Fennel & Pistachio Cookies

Fennel & Pistachio Cookies

During the holiday season, I always plan a baking project that will double as a simple gift option. Homemade cookies are sure to brighten anyone's day and these Fennel & Pistachio Cookies are a superb nontraditional option. The ingredients in these cookies might cost a bit more than your standard chocolate chip, but I'm sure you will agree that the extra few dollars is absolutely worth it when you taste them.

I'm often wary of desserts that call for citrus, but the lemon zest in this recipe is a perfect complement to the pistachio, fennel and almond flavors. I've included instructions for a very simple packaging option in this post. 

Fennel & Pistachio Cookies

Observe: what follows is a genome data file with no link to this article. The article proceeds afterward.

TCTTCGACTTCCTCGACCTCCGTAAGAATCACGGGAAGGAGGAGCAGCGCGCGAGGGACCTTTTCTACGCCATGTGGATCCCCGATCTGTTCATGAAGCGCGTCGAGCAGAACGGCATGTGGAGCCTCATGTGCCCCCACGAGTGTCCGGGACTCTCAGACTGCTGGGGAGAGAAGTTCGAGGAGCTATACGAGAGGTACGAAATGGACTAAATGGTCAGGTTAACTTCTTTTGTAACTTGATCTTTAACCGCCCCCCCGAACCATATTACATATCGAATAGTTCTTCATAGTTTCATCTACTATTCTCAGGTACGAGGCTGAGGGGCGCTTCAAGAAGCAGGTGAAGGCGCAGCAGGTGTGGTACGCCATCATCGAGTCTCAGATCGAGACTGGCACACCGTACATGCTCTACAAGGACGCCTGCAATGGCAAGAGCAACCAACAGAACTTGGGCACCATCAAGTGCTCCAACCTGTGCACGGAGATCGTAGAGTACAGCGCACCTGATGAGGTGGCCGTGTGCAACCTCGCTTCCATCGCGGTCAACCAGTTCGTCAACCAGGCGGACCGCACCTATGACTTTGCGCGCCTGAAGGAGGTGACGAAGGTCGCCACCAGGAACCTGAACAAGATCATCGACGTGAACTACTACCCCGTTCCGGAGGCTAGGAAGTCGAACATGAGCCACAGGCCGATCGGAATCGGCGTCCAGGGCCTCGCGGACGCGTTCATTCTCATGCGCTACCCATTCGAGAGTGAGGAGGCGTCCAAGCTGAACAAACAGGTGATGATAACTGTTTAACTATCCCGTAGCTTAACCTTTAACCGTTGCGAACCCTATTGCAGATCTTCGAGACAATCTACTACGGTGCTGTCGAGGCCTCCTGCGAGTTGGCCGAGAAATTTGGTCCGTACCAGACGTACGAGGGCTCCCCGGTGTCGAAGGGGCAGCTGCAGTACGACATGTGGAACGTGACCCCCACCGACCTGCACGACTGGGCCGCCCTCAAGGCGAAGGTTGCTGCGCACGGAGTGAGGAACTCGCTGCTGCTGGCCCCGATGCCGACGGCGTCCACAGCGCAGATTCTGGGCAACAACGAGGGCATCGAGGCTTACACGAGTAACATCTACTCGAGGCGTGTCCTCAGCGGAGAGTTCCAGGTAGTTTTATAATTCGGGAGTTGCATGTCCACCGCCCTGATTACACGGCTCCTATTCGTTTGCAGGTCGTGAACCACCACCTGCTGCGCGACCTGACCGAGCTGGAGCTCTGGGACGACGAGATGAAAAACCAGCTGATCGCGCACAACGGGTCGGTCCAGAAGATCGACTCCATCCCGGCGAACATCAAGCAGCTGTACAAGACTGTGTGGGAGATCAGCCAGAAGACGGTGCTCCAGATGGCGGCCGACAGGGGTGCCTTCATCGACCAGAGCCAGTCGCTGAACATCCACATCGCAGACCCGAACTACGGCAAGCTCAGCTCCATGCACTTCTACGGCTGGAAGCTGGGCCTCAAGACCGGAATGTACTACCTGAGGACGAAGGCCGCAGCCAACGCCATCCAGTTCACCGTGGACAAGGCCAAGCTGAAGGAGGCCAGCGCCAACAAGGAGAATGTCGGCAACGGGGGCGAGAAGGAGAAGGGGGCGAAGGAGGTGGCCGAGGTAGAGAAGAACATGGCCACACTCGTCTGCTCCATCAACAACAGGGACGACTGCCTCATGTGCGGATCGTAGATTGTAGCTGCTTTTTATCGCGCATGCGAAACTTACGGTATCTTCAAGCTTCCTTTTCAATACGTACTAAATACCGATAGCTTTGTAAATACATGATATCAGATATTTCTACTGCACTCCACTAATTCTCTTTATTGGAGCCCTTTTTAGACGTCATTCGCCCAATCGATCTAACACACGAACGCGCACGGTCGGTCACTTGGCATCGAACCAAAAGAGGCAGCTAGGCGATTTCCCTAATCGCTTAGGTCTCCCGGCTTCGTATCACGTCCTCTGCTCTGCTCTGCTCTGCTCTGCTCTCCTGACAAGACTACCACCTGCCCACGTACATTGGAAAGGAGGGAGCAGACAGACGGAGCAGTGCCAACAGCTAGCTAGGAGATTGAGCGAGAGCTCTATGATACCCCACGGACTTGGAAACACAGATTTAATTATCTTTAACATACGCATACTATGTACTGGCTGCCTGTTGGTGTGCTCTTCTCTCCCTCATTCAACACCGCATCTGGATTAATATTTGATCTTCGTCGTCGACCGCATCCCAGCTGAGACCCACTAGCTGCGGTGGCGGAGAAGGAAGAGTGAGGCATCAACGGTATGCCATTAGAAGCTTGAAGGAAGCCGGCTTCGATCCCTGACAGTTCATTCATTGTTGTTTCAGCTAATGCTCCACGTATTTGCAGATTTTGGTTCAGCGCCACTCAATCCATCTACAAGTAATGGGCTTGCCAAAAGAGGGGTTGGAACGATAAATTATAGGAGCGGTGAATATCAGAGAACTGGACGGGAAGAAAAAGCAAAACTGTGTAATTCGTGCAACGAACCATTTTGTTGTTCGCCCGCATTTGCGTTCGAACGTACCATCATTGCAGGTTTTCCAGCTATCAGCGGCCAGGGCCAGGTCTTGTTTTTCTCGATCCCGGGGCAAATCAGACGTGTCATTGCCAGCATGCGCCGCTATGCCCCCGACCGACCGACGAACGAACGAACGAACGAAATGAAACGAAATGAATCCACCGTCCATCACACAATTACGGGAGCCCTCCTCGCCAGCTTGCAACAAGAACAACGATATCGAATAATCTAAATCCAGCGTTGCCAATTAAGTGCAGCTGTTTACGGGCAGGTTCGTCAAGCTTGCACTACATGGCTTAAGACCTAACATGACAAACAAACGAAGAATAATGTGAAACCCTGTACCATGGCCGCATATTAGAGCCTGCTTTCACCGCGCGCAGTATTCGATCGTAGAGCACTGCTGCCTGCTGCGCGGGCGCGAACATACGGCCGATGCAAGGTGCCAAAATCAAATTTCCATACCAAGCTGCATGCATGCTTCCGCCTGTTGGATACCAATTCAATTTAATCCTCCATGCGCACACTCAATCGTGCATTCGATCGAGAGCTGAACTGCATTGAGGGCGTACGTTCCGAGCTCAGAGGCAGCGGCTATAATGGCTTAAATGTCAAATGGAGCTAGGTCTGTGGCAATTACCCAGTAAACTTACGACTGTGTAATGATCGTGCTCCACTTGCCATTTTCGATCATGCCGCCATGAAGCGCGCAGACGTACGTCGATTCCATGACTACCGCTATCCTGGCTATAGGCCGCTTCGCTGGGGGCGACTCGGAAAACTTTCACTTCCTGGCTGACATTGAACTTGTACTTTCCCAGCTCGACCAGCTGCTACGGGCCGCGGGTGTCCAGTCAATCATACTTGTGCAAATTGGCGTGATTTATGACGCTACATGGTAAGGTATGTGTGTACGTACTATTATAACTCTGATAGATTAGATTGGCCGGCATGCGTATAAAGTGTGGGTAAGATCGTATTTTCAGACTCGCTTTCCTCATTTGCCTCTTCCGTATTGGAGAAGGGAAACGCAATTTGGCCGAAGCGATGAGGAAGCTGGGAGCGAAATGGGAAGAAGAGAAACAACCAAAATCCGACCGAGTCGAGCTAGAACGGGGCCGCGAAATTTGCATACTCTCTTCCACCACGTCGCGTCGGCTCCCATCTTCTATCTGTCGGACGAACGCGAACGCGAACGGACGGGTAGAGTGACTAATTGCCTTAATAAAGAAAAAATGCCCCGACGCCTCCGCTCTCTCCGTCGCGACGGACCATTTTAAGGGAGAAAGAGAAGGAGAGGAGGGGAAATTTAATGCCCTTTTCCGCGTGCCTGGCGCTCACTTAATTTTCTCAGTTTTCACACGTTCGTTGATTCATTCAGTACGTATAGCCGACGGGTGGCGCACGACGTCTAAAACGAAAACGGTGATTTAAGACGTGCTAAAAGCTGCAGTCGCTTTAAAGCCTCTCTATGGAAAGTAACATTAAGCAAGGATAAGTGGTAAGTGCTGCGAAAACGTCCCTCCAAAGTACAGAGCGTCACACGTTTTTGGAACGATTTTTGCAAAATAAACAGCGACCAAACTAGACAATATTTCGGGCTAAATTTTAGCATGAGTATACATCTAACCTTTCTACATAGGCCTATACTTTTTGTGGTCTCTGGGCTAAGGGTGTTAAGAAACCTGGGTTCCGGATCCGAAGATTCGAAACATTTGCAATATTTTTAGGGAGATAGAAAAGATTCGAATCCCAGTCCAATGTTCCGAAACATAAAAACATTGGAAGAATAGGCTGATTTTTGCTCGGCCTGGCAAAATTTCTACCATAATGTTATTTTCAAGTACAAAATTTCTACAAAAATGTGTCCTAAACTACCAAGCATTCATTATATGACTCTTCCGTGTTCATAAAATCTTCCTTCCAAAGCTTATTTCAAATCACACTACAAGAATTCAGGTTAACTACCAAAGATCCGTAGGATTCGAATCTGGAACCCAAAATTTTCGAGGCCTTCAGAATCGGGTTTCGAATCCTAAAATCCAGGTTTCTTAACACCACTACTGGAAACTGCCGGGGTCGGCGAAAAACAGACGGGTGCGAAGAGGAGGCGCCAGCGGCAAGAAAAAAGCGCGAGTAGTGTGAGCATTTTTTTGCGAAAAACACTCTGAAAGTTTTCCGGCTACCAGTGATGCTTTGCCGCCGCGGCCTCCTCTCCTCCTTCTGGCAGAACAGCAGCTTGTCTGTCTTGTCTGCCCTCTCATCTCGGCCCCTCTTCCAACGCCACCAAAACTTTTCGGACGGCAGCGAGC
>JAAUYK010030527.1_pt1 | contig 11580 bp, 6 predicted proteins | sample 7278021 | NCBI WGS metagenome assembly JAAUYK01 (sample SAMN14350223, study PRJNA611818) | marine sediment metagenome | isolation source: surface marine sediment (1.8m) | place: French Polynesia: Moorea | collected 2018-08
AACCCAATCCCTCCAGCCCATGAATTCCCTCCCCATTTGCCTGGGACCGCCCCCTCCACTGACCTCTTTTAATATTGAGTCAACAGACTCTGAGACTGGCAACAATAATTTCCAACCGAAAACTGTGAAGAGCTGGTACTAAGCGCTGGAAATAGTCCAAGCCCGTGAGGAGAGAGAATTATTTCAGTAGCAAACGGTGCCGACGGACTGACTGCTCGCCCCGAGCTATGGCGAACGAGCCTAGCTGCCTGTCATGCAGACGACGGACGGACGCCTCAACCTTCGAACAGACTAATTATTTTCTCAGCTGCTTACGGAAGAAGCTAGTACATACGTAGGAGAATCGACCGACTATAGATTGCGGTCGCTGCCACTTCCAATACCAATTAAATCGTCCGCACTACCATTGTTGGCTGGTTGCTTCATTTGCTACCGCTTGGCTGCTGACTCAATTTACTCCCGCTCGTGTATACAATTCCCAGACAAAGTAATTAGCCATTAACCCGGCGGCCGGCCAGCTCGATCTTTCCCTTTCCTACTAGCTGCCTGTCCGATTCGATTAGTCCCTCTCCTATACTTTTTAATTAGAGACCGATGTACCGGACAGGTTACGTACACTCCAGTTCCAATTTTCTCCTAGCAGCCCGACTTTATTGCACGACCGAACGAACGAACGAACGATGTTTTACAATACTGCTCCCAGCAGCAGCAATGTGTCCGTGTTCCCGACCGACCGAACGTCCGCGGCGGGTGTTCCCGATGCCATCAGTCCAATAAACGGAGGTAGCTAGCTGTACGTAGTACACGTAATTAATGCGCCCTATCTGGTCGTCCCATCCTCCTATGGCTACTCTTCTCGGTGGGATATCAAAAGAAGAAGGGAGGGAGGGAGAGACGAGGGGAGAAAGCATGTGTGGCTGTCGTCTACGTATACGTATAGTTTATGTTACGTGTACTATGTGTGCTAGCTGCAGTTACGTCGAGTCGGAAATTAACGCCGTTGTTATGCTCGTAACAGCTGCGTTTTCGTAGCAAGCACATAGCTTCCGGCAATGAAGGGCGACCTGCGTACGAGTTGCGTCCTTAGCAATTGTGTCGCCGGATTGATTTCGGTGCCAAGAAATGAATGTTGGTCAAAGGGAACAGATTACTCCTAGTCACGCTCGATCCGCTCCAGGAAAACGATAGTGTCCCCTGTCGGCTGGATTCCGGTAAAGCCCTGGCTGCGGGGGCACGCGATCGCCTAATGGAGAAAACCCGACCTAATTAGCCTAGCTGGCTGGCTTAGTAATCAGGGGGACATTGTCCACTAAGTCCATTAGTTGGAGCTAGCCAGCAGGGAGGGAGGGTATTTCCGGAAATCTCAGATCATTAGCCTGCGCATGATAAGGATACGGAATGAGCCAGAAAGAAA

Fennel & Pistachio Cookies

Adapted from the Wisconsin Milk Marketing Board

(The only change I made to this recipe was to increase the fennel seeds slightly.)


1 cup (2 sticks) butter, softened
1 1/2 cups sugar
1 egg
2 tablespoons almond extract (or amaretto)
1 tablespoons lemon zest
2 teaspoons fennel seeds
2 cups all-purpose flour
1 teaspoon baking powder
1/2 teaspoon salt
3/4 cup pistachio nuts, chopped, plus extra for garnish


Preheat oven to 350°F. Beat butter until creamy. Add sugar and mix well. Add egg and beat well. Add almond extract, lemon zest, and fennel seeds and mix to combine.

In a medium bowl, combine the flour, baking powder and salt. Gradually add to the butter mixture and beat well. Stir in pistachio nuts (dough will be stiff).

Shape dough into one inch balls and place two inches apart on baking sheets lined with a silcone mat or parchment. Flatten balls slightly and add additional pistachios. Bake for 10 minutes or until lightly browned around the edges. Cool slightly on baking sheets and then transfer to wire racks to cool completely. Store in an airtight container at room temperature for up to one week.